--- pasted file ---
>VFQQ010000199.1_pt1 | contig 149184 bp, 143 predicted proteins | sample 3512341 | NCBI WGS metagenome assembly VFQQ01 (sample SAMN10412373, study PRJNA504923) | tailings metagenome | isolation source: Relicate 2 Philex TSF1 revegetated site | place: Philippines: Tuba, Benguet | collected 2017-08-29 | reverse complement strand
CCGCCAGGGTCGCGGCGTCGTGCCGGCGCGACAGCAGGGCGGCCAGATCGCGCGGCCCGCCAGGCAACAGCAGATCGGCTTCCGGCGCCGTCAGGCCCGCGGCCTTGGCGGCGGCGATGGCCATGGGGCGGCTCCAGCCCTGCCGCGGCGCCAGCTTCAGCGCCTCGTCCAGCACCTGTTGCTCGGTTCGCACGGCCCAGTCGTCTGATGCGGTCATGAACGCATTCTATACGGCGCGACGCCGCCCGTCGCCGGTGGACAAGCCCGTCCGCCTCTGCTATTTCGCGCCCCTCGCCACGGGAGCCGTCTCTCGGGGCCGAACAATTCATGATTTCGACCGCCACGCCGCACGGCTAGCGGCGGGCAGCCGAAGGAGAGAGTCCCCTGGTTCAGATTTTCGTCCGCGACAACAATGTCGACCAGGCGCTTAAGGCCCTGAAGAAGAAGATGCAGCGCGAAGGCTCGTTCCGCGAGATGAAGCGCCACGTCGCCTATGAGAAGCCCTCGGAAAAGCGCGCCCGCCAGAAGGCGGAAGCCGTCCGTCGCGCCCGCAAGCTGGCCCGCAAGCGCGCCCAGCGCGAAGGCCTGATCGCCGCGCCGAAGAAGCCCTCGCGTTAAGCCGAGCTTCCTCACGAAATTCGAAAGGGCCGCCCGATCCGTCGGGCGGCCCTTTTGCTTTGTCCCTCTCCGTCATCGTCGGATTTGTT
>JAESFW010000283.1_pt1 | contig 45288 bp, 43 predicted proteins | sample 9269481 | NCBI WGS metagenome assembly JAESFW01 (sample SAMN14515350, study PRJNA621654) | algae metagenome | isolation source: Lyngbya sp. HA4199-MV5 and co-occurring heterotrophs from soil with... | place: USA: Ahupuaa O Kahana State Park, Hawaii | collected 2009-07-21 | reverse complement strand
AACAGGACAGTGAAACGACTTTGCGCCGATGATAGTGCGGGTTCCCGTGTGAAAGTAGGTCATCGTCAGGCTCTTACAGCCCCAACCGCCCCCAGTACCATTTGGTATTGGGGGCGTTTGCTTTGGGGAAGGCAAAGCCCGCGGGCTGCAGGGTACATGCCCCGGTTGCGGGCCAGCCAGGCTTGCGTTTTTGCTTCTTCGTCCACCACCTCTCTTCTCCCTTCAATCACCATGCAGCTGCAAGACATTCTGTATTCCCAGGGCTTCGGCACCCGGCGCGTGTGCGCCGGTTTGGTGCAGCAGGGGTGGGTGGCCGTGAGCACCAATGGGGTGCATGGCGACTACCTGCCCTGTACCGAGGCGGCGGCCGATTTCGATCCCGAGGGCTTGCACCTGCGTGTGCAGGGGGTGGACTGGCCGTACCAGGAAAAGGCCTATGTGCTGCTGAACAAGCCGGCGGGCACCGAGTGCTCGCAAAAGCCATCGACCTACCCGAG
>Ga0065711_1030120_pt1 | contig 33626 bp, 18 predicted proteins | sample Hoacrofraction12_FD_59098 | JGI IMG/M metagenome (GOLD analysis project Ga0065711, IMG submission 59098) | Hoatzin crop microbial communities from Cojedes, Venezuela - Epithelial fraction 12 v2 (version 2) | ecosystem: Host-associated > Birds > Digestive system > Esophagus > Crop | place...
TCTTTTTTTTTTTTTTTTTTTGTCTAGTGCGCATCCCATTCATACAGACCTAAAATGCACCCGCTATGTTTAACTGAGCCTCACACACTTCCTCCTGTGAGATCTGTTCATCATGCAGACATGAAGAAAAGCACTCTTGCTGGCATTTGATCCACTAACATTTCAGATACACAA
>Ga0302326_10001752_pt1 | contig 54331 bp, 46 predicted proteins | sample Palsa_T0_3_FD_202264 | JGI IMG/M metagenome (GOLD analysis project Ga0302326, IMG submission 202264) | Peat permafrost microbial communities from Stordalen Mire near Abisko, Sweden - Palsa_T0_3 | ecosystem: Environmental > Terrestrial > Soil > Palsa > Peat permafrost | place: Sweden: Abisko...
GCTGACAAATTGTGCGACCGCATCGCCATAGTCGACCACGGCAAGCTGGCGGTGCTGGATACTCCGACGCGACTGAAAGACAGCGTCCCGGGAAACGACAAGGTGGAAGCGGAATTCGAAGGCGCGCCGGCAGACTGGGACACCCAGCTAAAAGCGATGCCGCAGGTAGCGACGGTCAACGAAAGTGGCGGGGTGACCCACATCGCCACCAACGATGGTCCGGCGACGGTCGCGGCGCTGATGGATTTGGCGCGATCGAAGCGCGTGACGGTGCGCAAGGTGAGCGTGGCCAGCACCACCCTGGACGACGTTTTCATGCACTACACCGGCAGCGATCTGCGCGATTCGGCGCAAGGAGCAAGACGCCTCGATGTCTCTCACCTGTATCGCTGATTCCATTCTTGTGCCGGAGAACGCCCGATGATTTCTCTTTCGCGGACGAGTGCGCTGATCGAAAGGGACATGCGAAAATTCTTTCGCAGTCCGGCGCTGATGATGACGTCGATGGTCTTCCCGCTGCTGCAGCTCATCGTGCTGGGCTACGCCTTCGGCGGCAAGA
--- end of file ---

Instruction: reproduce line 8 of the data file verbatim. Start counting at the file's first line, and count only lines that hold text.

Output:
GCTGACAAATTGTGCGACCGCATCGCCATAGTCGACCACGGCAAGCTGGCGGTGCTGGATACTCCGACGCGACTGAAAGACAGCGTCCCGGGAAACGACAAGGTGGAAGCGGAATTCGAAGGCGCGCCGGCAGACTGGGACACCCAGCTAAAAGCGATGCCGCAGGTAGCGACGGTCAACGAAAGTGGCGGGGTGACCCACATCGCCACCAACGATGGTCCGGCGACGGTCGCGGCGCTGATGGATTTGGCGCGATCGAAGCGCGTGACGGTGCGCAAGGTGAGCGTGGCCAGCACCACCCTGGACGACGTTTTCATGCACTACACCGGCAGCGATCTGCGCGATTCGGCGCAAGGAGCAAGACGCCTCGATGTCTCTCACCTGTATCGCTGATTCCATTCTTGTGCCGGAGAACGCCCGATGATTTCTCTTTCGCGGACGAGTGCGCTGATCGAAAGGGACATGCGAAAATTCTTTCGCAGTCCGGCGCTGATGATGACGTCGATGGTCTTCCCGCTGCTGCAGCTCATCGTGCTGGGCTACGCCTTCGGCGGCAAGA